Drone Laws, Drones
FAA Proposes Amendments to Existing Drone Regulations

FAA Proposes Amendments to Existing Drone Regulations

More commonly called drones, the unmanned aircraft system (UAS) has gone a long way from being a military tool. These devices are now used in many industries including agriculture, security and surveillance, commercial, aviation, and more. Over the years, drones have proven that they can make everyday tasks easier, but until now, many people still fear the danger they bring. Under wrong hands, these drones can be used to sabotage security and deter business growth.

Since the 2000s rolled in, the United States government has promulgated laws in an effort to regulate their use. However, there hasn’t been comprehensive legislation pertaining to drones yet, also because these UAS are relatively new that tests and researches are needed to appropriate laws according to the needs of consumers and the states without impeding technological advancement.

Fortunately, the need for new UAS rules to fit the demands of the status quo was immediately responded by the US Department of Transportation on January 14, 2019.

Federal Aviation Administration

FAA Proposes Amendments to Drone Code

The FAA recognizes that the innovation in drone technology is limitless and fast that the administrative legislation just can’t keep up. Today, there are even more drone applications and opportunities that did not exist or were only in their budding stages in the 2016 Code of Federal Regulations, Small Unmanned Aircraft Systems (14 CFR Part 107).

To fill these loopholes, FAA proposed changes to existing regulations on drone use, the salient points being: (1) operations at night and (2) operations over people.

Operations at night

Under the current FAA laws, pilots are not allowed to fly their drones during night time. In the event that a remote drone pilot seeks to operate at night, pilots are required to obtain a waiver, which is the most common type FAA receives, having handled a total of 4,837 requests as of 2017. So far, the FAA has not recorded any UAS accidents operating under a night waiver.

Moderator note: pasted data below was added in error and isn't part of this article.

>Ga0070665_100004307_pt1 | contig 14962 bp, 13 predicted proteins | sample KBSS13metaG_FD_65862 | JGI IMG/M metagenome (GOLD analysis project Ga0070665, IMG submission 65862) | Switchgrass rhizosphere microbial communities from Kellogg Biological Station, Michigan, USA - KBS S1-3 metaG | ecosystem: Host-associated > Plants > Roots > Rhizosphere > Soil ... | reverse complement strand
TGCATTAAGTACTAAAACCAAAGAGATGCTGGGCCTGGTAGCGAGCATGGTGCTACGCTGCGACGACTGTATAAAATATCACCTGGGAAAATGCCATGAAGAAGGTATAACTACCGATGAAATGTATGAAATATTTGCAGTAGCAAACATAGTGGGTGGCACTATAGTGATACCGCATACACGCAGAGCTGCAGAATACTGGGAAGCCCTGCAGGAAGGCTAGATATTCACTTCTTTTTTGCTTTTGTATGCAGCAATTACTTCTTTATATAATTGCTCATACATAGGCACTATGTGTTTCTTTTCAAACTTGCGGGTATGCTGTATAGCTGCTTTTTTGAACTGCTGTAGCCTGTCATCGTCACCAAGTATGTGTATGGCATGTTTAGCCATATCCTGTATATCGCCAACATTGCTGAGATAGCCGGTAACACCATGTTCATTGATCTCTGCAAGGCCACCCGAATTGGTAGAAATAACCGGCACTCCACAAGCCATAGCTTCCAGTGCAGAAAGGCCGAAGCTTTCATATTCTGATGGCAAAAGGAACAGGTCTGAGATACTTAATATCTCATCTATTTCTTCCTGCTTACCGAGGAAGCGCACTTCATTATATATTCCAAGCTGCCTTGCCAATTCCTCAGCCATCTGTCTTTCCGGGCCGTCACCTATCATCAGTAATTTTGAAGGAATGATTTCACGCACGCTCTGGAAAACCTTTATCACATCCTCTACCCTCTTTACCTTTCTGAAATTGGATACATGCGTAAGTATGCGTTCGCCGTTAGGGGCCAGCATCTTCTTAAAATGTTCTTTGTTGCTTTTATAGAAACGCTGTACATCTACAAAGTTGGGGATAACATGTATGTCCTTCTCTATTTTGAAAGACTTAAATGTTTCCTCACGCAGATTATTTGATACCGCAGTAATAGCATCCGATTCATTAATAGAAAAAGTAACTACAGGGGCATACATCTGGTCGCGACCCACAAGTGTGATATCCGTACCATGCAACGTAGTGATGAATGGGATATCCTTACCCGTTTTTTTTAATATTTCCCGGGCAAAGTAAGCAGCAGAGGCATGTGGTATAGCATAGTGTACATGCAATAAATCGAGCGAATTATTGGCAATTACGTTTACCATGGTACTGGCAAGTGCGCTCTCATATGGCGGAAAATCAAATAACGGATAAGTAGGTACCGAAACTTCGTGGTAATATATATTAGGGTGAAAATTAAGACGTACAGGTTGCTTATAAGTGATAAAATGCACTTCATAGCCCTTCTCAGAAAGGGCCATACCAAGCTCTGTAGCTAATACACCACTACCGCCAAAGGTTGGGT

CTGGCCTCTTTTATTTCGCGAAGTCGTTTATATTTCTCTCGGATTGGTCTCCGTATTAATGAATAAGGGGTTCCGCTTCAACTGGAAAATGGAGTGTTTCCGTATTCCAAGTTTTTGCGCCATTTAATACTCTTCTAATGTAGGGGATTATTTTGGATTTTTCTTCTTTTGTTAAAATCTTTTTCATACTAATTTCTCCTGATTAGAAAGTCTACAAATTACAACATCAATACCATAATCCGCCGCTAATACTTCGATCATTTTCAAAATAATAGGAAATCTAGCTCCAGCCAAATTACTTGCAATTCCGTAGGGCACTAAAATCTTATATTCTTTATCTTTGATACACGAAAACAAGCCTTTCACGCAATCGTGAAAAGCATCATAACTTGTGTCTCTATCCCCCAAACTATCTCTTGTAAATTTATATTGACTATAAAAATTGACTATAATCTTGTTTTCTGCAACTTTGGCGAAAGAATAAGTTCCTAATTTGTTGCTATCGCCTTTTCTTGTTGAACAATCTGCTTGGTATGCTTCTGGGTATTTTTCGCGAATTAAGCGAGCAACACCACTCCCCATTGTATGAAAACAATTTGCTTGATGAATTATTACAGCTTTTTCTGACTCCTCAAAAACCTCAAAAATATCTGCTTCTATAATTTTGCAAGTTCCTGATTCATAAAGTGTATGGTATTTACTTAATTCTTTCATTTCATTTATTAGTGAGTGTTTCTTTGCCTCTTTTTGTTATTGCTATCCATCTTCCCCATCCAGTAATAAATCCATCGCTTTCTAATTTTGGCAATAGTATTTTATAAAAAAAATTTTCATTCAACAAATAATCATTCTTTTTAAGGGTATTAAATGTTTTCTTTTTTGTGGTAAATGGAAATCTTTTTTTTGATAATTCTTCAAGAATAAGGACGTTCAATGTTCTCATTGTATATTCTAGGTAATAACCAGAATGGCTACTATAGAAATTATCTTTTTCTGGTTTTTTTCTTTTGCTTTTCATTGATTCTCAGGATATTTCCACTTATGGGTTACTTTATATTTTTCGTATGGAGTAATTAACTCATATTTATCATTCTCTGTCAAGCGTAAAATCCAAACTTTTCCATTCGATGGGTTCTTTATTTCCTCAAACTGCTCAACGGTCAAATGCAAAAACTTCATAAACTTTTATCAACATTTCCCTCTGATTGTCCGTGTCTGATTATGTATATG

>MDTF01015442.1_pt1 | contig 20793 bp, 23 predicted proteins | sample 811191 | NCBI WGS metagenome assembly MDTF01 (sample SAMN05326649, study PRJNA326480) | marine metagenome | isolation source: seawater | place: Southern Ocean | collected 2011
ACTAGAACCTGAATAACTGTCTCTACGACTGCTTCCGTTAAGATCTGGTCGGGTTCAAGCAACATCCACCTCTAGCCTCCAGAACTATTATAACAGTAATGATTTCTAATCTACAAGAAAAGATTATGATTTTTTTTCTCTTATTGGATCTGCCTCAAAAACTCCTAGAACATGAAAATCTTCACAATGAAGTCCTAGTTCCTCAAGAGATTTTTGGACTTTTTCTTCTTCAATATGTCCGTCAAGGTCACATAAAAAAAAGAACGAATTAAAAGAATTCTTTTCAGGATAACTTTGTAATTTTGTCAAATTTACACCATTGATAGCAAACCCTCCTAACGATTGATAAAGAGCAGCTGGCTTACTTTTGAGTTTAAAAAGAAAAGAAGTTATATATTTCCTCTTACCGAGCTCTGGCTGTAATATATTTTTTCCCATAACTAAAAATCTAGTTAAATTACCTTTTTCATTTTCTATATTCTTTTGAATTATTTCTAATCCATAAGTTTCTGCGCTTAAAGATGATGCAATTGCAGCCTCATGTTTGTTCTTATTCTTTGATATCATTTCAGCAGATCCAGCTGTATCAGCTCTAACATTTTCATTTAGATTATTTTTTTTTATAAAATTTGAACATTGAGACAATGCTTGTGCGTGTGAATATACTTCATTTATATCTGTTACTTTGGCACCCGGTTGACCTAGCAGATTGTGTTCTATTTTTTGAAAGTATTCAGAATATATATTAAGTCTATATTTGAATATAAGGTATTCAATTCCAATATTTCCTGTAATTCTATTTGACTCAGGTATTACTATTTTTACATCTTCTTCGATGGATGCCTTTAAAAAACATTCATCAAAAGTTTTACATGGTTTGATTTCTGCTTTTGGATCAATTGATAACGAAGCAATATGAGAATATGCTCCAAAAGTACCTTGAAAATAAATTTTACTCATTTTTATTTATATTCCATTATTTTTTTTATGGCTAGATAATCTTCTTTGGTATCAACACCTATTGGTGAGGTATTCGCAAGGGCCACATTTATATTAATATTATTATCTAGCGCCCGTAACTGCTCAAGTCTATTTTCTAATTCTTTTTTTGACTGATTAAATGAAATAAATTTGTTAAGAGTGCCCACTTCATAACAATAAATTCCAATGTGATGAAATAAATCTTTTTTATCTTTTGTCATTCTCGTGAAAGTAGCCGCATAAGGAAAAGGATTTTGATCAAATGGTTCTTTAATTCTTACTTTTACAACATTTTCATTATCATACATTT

Since it is the most in-demand and with the least risks, FAA seeks to relax the existing law and allow the operation of drones in the evening under two conditions.

First, the remote pilot must complete a knowledge test and training related to drone flight to be conducted every 24 calendar months. Second, a drone must be equipped with anti-collision light accessories that are visible for at least 3 statute miles. It’s worth mentioning that this rule only applies to small drones weighing 55 pounds or less and drones over the FAA-regulated weight will be subject to different regulations.

Operations over people

The current FAA rule states that remotely controlled drones are prohibited to pass over any person who is not directly participating in the flight operation, but the agency provides a process for pilots to obtain a waiver to conduct such. Under the proposed law, FAA moderates the operations over people but under certain conditions.

First, drones weighing less than 0.55 pounds will be allowed to fly over people without the need of waiver as they pose minimal risks. Furthermore, the weight restriction applies from take off to landing, meaning that any cargo attached to the drone will aggregate to the weight of the drone.

Second, drones over 0.55 pounds but less than 55 pounds must be designed in a way that impact with any person won’t result in severe injury. Therefore, the burden of the second qualification of this rule mainly lies on the manufacturer’s hand as to how safe-proof they can make their drones.

Third, if in the performance-based test, FAA finds the drones are designed to cause higher injury threshold, the proposal will prohibit drone flight over any open-air congregation of people and the operation would have to be inside or over a closed or restricted-access area. Also, these drones may only be allowed to fly and move over people but are not allowed to hover and stay on top of anyone.

As the number of drones and its uses proliferate, the government also strives to adjust its law, thus the proposed amendments to the 2016 rules. The amendments may yield little effect to a freer drone flight, but it’s already a good start. Now remote pilots are getting closer to finally having a seamless flight with the more comprehensive update to the existing laws.

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